As is the nature of A Monster Calls, we joined students during what was to be an emotional and intimate rehearsal of the last scene in the play. Ms Mayes and Mr Williams walked and talked through the scene with our actors; supporting them with ensuring intimacy isn’t just felt on the stage, but right to the back of the theatre – it was also a chance to use props which would be playing a crucial part in the final performance.
Meeting and talking to Year 11’s Eveny who plays Grandma, Year 11’s Rose who plays Mum and Year 11’s Xander who is our Monster, you can hear more from each of them below about their past performances, how they feel about their roles in A Monster Calls and their hopes and aspirations for the production. These vibrant young students, along with James who plays Conor who we interviewed and featured last week, have all been successful in being awarded Drama scholarships at Woodbridge School next year, testament to their skills, passion, and commitment.
Year 11’s Eveny – Grandma
My first role in a School production was as Leonato in Much Ado About Nothing for Shakespeare On The Lawn; that in itself was quite challenging since I was playing a male part, and Shakespeare is completely different to this more modern production. I’ve also been a principal vocalist in Grease, and it’s almost the complete opposite of this play since you’re literally dancing and singing your way through each scene – it’s ‘up’ and open and there isn’t as much depth to the characters or the scenes as there are in A Monster Calls; clearly because of the subject matter if nothing else. Grandma is a complex character with many layers to not only her but her relationship with Conor, and they’re revealed as the story develops and progresses. It was hard to start with as she begins by being incredibly uptight and doesn’t give much away – it sounds like that might be easy to play but actually it’s quite difficult to get that right. She’s also a lot older than I am, and although I’ve always played similar roles in terms of age, it’s still challenging to learn to think and even move like someone much older than I am, when I’m on stage. But I love the challenge and I’m incredibly excited about performing!
Year 11’s Rose – Mum
If I had to sum up Mum in one word it would be – honesty. The entire play is moving towards her honesty, the honesty about her condition, about her leaving Conor and about death being the end and leaving him without her. The most prominent scene for me is when Mum finally reconciles her own issues with being honest with him – she faces the fear, for her and for him. In this scene she tells Conor she’s dying, she’s brutally honest and open with him and it’s a very special scene and moment in the play; I’m able to deliver extremely moving and powerful lines, communicating to the audience that it’s OK to be angry and upset with someone who’s terminally ill, validating emotions that perhaps some of our audience may have felt themselves – I’m looking forward to the audience making that connection with this play, this character and vice versa. It’s going to be really special and definitely very moving to play and to watch.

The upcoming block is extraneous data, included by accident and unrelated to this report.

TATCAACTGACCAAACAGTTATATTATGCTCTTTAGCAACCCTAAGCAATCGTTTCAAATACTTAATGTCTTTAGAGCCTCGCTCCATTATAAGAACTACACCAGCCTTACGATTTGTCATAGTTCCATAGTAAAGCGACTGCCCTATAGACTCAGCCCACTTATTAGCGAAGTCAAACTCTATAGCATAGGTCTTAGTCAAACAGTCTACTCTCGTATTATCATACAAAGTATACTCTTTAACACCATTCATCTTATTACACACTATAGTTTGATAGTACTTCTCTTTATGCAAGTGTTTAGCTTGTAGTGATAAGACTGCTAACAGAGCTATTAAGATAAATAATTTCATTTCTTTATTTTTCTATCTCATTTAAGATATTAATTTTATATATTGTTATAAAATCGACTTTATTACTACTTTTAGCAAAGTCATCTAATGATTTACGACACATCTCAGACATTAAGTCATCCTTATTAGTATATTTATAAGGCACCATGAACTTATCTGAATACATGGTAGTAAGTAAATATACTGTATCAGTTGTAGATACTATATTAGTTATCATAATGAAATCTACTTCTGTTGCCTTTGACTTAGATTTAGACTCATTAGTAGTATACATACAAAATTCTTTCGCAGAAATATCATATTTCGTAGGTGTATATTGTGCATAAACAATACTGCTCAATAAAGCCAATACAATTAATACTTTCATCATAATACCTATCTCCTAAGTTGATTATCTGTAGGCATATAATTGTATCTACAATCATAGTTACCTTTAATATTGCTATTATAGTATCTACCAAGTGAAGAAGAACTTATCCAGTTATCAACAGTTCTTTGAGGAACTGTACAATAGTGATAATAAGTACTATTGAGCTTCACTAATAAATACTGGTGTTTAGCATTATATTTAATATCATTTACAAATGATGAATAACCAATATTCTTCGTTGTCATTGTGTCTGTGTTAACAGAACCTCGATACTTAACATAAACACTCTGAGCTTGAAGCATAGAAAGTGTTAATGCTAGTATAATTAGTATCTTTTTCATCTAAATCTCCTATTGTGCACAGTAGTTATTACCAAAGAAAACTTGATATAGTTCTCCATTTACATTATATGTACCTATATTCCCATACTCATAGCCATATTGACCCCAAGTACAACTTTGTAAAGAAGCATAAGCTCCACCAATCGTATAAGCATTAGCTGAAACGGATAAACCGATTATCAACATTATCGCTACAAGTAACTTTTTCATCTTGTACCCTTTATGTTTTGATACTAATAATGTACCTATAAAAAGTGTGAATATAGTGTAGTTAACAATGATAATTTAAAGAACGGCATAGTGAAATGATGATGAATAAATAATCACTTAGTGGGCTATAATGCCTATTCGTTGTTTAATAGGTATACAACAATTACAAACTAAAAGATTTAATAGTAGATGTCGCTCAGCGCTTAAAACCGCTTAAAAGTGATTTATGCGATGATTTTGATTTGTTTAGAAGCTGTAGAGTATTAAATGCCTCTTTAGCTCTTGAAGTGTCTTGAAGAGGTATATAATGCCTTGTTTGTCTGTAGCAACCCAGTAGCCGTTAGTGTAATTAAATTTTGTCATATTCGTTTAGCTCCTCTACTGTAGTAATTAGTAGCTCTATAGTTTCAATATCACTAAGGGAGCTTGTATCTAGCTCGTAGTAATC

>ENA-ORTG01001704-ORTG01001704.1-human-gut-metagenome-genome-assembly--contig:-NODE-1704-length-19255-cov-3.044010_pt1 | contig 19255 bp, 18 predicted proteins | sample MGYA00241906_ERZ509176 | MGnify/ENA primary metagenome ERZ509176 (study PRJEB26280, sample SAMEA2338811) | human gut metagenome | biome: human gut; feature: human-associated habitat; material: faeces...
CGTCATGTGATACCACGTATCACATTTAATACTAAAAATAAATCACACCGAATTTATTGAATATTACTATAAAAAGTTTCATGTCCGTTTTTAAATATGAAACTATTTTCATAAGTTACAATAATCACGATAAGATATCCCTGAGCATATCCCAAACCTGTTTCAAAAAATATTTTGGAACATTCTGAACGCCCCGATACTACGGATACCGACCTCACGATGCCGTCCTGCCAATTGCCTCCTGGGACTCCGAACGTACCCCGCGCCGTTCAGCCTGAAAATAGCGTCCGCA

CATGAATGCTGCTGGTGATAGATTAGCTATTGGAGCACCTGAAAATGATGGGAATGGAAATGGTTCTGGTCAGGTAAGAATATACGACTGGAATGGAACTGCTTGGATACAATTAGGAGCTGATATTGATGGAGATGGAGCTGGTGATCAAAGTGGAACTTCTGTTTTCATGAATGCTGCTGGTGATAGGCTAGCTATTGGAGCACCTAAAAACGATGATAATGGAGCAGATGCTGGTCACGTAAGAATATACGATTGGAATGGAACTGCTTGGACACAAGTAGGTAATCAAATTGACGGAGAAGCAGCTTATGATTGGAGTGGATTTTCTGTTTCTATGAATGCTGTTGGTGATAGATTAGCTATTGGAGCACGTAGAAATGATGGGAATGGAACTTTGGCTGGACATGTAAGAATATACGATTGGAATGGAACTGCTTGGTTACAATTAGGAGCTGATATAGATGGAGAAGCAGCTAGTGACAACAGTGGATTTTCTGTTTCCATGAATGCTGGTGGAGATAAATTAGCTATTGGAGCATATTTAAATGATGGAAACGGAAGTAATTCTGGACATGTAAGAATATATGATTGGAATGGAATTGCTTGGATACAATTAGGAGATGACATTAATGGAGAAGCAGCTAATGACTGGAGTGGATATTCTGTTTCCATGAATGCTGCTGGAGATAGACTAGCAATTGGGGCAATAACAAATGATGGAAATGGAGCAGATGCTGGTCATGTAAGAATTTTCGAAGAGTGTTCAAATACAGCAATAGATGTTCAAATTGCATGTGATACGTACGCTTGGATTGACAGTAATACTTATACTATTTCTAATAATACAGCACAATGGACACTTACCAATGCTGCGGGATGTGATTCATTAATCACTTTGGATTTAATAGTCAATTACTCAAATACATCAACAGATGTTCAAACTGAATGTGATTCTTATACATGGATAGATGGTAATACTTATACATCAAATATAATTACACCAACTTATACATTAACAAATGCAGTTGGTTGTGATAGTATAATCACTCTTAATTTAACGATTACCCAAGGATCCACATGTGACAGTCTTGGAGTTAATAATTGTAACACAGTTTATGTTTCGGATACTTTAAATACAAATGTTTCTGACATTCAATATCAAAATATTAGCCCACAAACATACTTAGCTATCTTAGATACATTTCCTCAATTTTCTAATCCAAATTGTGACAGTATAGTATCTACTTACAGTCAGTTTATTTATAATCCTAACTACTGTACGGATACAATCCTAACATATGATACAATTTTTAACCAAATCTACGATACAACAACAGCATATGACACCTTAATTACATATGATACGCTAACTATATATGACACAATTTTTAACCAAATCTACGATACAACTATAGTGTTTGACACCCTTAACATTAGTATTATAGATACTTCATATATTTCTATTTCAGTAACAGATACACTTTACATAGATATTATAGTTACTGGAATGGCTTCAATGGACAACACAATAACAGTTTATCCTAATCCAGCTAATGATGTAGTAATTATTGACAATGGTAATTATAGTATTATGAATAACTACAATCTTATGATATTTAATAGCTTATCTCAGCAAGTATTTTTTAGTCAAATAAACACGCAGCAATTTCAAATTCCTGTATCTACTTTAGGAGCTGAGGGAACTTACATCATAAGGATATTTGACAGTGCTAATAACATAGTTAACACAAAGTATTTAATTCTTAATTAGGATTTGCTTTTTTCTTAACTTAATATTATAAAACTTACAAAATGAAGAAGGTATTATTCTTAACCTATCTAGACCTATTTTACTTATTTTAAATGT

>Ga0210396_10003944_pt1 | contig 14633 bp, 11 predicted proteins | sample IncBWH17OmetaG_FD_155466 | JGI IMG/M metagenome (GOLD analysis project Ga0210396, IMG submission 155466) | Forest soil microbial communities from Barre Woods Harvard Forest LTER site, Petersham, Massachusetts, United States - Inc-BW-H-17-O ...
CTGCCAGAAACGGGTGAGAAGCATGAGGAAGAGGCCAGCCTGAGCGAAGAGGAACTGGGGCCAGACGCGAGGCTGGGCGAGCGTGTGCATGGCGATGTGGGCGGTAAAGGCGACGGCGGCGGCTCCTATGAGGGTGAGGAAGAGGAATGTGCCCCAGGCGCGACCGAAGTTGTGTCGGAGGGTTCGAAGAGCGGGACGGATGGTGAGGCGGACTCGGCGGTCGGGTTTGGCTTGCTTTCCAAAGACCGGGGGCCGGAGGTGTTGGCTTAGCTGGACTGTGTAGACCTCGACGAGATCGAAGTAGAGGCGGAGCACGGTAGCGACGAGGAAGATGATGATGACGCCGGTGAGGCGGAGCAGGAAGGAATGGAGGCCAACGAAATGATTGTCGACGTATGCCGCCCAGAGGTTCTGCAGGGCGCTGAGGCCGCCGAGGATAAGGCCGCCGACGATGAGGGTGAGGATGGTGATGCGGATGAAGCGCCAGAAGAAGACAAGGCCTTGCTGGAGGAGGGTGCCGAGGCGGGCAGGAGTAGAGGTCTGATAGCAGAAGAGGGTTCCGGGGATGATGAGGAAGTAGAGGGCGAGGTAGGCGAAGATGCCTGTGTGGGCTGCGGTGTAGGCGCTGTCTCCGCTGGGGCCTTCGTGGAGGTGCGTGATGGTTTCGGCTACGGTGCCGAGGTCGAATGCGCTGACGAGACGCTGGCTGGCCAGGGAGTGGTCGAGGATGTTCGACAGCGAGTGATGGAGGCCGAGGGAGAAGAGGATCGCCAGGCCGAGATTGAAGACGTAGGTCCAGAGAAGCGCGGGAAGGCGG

Year 11’s Xander – Monster
I’m well aware that this is a big character to play, and he’s very unlike me in that I prefer to be less forward and more reserved; but I’ve been able to really connect with him as a character, to develop him into who I want him to be and who the audience need to see. Previous roles for me have been more, shall we say, flamboyant, I’ve played a Teen Angel in Grease as well as Don Jon in Much Ado About Nothing who clearly was an entirely different character in every way possible! The Monster has allowed me to indulge my fascination with English folk law, to explore our connection to the natural world – something I’ve definitely been able to relate this character to – I imagine him standing with his roots firmly in the ground, a timeless, eternal Yew Tree. It’s clearly a massive challenge to play the Monster, at first I thought I needed to be similar to Liam Neeson in the film, but soon realised that wasn’t right – for the play or for me. The rehearsals take me on a journey of discovery about any character, and by the end, just before the first performance I’ve spent enough time with and as that character to know what they mean to me and what they’ll mean to the audience.
A Monster Calls promises to take the audience on a journey with each and every character, to realise that sometimes to protect ourselves from pain we lie to ourselves and live in denial. Tickets for the shows are still available from Ticketsource, we hope you get the opportunity to see these and all the other students and characters come to life in this School production.